Xavier Dphrepaulezz, better known by his stage name, Fantastic Negrito. He survived homelessness and a near fatal car crash to create what he describes as “black roots music for everyone” with “zero concern for ‘pop’ anything.” His new album, “The Last Days of Oakland,” is out now. He gave us a dinner party soundtrack for your next jazz-infused feast.
Miles Davis — “So What”
So, the first song is a classic. “So What” by Miles Davis.
Love eating to jazz. There’s just something about it. It’s deep and rich. And it’s very, very good for the digestive system. Your organs are like a musical band. And when you’ve got the combination of good company, good music, and good food… oooh that band can play! Heart is just pumping [makes drum sounds], stomach is letting the juices break it down. Kidneys [imitates saxophone] bah-bah-bah-bah!
I’ve heard that song my entire life. It’s been places. It’s shot heroin. It’s failed. But then it recovered. It’s kind of like a survivor. Which is something I can relate to. I’m the eighth of 14 kids. [Laughs.] It was a complete circus. I ran away when I was 12 and moved to Oakland, California from New England. Spent a couple years on the streets, and then when I was about 17, I decided I’d be a musician.
John Coltrane – “Blue Train”
Well, I’m going to be predictable. This one gonna have to go with John Coltrane, “Blue Train.”
I mean, he has you at the first rip. [Sings along to the melody of the opening.] That’s it! And then the other horns come in and play the chorus notes.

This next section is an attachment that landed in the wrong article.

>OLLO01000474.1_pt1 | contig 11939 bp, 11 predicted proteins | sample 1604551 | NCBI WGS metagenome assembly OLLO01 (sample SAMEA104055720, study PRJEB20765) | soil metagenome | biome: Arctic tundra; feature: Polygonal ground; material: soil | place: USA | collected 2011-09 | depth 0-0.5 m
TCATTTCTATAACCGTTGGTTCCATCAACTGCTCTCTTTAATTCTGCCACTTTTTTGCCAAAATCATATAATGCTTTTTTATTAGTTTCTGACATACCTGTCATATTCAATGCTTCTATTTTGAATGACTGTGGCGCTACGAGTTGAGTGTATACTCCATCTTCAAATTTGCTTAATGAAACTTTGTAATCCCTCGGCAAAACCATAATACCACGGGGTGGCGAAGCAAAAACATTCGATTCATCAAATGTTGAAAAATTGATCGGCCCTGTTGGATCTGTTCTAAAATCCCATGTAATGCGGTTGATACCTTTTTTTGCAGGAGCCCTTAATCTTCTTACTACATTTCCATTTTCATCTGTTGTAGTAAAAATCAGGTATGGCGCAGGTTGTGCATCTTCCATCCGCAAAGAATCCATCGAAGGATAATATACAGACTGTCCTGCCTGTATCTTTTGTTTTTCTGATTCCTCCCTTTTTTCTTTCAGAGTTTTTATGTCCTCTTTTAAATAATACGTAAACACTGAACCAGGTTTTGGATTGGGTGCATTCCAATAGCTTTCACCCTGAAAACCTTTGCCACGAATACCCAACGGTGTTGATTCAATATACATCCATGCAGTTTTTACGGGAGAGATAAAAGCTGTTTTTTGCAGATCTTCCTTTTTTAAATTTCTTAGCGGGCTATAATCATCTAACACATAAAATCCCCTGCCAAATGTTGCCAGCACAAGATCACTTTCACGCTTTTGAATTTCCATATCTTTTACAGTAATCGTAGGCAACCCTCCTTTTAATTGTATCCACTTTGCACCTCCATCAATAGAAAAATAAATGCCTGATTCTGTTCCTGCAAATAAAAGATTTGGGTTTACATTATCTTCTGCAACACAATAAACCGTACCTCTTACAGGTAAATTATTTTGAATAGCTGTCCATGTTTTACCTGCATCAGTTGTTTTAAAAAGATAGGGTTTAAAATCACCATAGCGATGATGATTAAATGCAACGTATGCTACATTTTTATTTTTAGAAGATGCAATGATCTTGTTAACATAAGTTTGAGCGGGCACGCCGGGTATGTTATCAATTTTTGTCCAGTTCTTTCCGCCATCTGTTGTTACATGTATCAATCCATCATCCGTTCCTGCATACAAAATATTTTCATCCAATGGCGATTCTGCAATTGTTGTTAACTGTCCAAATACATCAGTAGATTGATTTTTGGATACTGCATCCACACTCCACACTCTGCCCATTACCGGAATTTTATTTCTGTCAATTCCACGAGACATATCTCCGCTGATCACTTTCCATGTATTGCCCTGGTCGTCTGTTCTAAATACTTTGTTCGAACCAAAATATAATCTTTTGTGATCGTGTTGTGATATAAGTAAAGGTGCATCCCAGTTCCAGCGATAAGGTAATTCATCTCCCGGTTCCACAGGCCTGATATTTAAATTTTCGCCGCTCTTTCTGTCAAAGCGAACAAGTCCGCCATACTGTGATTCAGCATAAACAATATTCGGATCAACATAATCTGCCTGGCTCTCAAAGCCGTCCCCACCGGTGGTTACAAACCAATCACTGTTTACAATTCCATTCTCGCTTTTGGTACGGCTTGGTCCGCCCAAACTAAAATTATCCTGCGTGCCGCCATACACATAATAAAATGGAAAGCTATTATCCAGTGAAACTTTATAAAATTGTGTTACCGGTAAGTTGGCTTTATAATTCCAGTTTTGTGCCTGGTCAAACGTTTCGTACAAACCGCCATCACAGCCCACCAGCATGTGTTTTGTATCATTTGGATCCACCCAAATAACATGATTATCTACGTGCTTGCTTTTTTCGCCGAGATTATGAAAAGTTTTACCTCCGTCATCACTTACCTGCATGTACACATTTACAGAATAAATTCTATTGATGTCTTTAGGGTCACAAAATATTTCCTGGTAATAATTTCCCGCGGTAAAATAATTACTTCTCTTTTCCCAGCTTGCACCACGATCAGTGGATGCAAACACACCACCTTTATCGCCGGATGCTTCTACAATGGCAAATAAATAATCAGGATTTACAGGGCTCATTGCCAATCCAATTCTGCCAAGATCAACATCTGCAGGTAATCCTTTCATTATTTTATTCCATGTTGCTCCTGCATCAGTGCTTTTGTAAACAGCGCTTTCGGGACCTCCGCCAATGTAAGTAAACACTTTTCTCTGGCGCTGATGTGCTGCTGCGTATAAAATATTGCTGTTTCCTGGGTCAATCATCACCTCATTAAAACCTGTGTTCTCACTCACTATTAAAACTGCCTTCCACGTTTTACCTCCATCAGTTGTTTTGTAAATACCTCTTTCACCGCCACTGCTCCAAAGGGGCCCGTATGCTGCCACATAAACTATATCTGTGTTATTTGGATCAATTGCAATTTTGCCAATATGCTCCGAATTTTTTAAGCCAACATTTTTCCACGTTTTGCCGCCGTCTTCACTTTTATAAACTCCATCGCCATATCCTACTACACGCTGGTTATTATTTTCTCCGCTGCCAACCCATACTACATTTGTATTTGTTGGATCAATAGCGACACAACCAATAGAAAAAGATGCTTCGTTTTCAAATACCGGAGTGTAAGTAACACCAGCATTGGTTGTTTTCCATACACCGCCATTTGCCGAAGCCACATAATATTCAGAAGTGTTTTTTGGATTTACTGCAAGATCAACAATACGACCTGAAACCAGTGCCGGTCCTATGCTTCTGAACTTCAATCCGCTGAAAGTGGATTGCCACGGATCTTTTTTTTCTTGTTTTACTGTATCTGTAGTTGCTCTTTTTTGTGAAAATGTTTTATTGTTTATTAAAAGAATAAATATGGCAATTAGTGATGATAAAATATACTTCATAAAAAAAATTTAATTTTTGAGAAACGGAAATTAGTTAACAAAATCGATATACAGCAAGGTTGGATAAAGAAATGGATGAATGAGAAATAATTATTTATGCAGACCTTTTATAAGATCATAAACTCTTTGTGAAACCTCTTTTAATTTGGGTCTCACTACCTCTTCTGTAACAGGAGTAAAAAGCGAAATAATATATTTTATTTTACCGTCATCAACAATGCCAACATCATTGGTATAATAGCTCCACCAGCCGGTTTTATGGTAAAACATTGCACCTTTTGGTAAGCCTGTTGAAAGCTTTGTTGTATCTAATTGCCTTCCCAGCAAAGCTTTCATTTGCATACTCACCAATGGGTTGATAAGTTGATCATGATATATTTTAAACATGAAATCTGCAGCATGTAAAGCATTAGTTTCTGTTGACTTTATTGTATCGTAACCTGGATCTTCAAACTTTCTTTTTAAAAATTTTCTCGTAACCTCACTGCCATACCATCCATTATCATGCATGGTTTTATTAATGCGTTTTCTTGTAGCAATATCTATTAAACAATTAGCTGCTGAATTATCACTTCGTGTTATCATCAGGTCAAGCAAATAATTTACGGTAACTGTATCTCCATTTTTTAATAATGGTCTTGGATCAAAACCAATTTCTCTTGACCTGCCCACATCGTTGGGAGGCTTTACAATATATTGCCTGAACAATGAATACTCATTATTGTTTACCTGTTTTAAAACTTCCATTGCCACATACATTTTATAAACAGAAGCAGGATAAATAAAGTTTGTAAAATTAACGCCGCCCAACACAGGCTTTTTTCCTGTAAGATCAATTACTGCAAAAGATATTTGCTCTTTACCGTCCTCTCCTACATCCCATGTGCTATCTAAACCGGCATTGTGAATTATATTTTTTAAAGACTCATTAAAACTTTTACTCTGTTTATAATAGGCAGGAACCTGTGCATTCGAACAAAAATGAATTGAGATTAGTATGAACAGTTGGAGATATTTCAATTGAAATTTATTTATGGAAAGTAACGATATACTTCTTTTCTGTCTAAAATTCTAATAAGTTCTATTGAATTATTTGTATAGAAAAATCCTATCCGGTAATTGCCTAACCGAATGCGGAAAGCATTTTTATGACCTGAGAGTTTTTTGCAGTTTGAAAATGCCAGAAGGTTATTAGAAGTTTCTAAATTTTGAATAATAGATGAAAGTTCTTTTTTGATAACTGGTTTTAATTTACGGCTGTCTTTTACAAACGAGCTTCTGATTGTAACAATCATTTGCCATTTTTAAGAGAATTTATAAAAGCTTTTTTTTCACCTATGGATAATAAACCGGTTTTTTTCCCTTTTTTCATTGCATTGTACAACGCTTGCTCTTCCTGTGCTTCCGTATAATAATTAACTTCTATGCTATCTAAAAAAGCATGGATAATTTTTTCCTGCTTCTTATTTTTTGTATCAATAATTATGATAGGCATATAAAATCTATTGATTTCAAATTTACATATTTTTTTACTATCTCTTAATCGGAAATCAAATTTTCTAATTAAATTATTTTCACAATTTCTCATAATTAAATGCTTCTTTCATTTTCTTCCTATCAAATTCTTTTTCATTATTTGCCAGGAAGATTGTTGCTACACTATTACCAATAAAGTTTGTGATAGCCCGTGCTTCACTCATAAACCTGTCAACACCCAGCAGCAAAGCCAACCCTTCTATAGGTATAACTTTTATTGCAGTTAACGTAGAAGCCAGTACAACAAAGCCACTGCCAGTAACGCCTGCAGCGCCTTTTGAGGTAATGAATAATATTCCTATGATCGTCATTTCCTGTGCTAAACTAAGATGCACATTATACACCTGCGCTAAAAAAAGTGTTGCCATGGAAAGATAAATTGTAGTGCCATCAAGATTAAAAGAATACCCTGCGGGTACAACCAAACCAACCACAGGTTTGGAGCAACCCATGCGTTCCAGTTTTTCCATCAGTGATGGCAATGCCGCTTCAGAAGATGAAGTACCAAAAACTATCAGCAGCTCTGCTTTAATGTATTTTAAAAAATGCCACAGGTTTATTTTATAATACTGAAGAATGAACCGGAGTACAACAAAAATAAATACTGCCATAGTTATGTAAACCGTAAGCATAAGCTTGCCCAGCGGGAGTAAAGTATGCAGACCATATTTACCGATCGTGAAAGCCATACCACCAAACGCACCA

Coltrane. It’s almost like someone else is speaking in the back [begins to scat along with the song.] And he’s very opinionated. But at the same time, he has the skill to blend in and not be disruptive. It’s like a genius, but he can speak to you on a level that doesn’t make you feel stupid.
At my dinner party, you’ll see children. Older people. Former street guys. A loud, Caribbean gentleman that drinks. You’ll see a professor from India. He’s loud too. You’ll see a French woman that’s 94 and she can tell you all about the day that the Nazi’s came.
I mean, you just learn from each other. There’s so much to talk about. That’s why I call the Bay Area the greatest tribe ever assembled. We are some edgy, eclectic, diverse people. Sometimes with very different opinions that can all get together.
Hamza El Din – “Assaramessuga”
Song number three, I was like, “Well if I just pick all jazz, people would think that’s all I listen to.” I picked “Assaramessuga” by Hamza El Din, and in English it means “childhood.”
And this song… it’s so festive, simple, and primitive, in a sense. And it feels like they would have played this a thousand years ago at a dinner party. It sounds as old as humanity. And it still resonates to the present day.
Hamza El Din. A Nubian guitarist. He plays the oud. The oud is like a pregnant guitar [laughs]. Like it’s made out of a gourd or something.
It reminds me of my dad. I came from a sort of Muslim-Orthodox home. My father had a restaurant growing up. He called it East African cuisine, but when I grew up, I found out he would just take all these different ethnic foods — and this was back in the ’70s — and sell them to white people from New England who didn’t know any better. But it was a good restaurant!
Fantastic Negrito – “About a Bird”
If I was going to play one of my own tracks at a dinner party, it would have to be “About A Bird.”
I think that I was going for healing on that song. After getting into a near fatal accident that left me in a coma for three weeks, I quit music for five years and I came back home to Oakland, California and I wanted to start a family. I had a son. And he pointed me right back to music.
He couldn’t get to sleep one day and I picked up the guitar and played a G major and it was like from God. This kid just freaked out in the most beautiful way. And I came up with the idea of Fantastic Negrito. And that’s why I’m here now.